Detailed Report Highlights Law Enforcement Issues In Oklahoma

    About a year we reported about a situation developing in Oklahoma after a law was passed in 2018 to legalize medical marijuana.

    It not only opened up the floodgates to dispensaries, it opened up the floodgates to the Chinese mafia.

    Officials have found that Chinese organized crime, taking advantage of cheap land and lax growing requirements, is fueling the black market. Of the 6,300 licensed marijuana grow farms, almost half of them are under investigation by the Oklahoma Bureau of Narcotics.

    “These proceeds from these black market organizations go back to the criminal organizations themselves that are involved in homicides, terrorism, extortion, arson and murder,” Mark Woodward, spokesman for the Oklahoma Bureau of Narcotics said. “That is what you are supporting when you’re buying black market marijuana.”

    Well, it’s getting even worse.

    Police departments across the U.S., from Oklahoma to Oregon and even Maine, are experiencing an uptick in cannabis farms suspected to be financed by Chinese sources. Some of these farms are even thought to be associated with criminal organizations known as ‘triads’. Astonishing, isn’t it? The span of this illegal operation appears to be far-reaching, with Maine officers arresting three Chinese nationals at a cannabis farm earlier this year.

    Picture being a local farmer in Oklahoma, striving for an honest living, and hearing whispers about these Chinese-run cannabis farms employing workers armed with AK-47s! Local farmer Larry Williams has voiced his worry about witnessing suspicious activities. He mentions spotting oddities like air conditioning units outside barns and fences at locations that typically wouldn’t have them.

    According to reports some of these operations are employing camouflaged Amazon trucks and fraudulent Amazon packaging.

    Where does all this cannabis end up? Primarily, black market dealers, especially on the east coast, sell it despite recreational cannabis being legal in some states. The profits then are returned to China.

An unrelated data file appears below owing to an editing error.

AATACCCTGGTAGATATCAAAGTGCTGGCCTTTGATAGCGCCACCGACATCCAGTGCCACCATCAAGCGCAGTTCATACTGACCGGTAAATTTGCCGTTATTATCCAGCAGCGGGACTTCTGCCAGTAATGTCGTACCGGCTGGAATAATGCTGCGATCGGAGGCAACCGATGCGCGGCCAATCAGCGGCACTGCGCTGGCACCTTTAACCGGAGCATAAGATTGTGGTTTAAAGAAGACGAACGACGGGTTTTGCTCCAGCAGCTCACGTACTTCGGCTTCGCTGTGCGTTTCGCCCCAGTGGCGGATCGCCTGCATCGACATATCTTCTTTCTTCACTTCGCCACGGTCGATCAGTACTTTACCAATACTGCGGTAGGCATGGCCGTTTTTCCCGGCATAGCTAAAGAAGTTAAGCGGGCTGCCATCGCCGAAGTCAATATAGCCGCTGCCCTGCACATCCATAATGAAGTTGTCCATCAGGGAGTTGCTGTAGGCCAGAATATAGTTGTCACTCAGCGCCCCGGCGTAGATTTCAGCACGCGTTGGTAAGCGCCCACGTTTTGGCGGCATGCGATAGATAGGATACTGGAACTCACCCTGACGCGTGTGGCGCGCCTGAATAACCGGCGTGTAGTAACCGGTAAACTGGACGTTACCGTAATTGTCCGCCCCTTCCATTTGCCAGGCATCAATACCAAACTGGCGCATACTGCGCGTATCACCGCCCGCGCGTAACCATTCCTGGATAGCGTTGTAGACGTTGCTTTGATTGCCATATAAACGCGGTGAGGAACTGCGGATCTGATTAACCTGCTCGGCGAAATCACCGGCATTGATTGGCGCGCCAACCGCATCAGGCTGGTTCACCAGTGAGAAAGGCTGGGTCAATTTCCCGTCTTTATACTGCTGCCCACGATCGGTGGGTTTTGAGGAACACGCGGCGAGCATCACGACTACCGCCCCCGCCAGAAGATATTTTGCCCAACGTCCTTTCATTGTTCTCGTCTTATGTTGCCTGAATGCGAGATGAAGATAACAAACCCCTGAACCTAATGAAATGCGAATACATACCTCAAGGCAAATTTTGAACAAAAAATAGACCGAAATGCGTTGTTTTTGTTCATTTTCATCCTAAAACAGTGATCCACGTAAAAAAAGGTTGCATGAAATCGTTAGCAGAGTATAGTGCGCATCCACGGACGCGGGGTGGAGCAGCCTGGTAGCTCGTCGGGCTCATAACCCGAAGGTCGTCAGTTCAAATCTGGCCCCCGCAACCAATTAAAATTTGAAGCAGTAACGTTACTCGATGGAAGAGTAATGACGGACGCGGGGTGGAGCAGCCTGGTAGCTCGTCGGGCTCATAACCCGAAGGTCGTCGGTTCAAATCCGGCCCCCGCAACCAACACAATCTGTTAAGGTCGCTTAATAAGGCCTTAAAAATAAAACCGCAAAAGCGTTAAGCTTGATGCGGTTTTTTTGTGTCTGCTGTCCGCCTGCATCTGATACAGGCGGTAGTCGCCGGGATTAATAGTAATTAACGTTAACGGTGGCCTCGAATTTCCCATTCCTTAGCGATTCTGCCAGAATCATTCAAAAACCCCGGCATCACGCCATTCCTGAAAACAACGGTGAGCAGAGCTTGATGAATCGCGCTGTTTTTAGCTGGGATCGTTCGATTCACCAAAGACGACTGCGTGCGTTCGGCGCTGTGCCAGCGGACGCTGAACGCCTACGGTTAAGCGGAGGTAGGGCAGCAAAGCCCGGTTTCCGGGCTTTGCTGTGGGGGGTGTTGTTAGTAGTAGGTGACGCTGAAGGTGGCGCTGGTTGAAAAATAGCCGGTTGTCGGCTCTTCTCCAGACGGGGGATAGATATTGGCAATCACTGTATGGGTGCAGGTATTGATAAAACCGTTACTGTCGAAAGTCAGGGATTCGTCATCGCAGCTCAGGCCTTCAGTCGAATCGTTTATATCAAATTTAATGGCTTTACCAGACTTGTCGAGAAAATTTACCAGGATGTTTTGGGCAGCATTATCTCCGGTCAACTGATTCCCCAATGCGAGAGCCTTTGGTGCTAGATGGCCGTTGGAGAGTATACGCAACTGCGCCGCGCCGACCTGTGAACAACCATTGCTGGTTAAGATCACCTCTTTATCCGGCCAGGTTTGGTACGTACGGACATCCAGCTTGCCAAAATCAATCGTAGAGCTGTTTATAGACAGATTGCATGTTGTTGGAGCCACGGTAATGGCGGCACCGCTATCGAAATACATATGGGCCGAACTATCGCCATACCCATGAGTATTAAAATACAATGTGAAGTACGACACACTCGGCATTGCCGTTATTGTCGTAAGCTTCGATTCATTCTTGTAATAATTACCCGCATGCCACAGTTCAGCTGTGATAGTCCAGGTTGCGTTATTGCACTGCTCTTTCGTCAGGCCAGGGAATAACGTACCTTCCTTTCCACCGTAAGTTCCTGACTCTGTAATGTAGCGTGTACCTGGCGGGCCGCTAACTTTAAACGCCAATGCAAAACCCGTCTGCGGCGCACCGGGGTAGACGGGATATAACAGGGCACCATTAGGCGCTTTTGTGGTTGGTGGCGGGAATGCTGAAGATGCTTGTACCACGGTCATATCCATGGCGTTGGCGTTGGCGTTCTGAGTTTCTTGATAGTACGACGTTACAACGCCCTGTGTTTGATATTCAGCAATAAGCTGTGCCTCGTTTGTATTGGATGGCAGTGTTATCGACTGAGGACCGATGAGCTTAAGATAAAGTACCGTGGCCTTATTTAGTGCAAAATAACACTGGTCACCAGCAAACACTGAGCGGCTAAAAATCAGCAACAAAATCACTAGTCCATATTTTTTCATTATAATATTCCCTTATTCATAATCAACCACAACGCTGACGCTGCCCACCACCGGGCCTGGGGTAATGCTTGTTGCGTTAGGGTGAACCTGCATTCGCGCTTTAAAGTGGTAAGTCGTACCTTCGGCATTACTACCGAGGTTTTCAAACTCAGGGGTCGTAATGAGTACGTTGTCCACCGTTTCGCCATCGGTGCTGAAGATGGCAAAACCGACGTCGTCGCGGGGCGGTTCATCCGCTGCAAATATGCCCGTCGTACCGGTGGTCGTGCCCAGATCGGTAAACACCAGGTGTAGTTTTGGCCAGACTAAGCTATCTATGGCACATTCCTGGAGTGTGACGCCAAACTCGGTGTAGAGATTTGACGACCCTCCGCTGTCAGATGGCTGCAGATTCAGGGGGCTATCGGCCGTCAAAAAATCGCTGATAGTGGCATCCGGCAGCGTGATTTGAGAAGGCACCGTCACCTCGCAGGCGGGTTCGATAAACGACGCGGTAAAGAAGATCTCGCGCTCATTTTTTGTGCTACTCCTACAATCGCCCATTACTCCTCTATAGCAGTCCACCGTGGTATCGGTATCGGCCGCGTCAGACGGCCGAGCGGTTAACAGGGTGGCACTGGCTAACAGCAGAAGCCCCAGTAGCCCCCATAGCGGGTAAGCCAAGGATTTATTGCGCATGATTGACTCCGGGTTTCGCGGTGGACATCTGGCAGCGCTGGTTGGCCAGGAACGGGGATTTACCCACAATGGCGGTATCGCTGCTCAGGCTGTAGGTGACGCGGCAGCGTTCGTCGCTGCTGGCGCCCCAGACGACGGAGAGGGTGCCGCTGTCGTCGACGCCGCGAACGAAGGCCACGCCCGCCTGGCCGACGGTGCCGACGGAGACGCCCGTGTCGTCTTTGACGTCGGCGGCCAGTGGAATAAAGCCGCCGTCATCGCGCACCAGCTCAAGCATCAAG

Law enforcement is diligently working to eradicate these black market farms. Governor Kevin Stitt of Oklahoma reports that since 2021, the state has wiped out approximately 6,000 pseudo-cannabis houses, with 80 percent of them linked to China. Despite these efforts, they are calling for more assistance from federal drug enforcement, with Governor Stitt urging President Joe Biden to secure the border to help tackle this problem.

    In a startling development, a Chinese ringleader received a life sentence earlier this year after confessing to shooting four individuals at an illegal cannabis operation in Oklahoma. This event seemingly underscores that these operations are far from harmless.

    But, it’s not only the southern and western states grappling with this. Maine has also noticed an increase in these cannabis farms, with many residents complaining about the potent marijuana smell emanating from houses near schools and daycares.

    Experts estimate that an average home can generate up to $3 million in cannabis annually. Much of these illicit profits either return to China or are used to perpetuate these criminal activities in the U.S.



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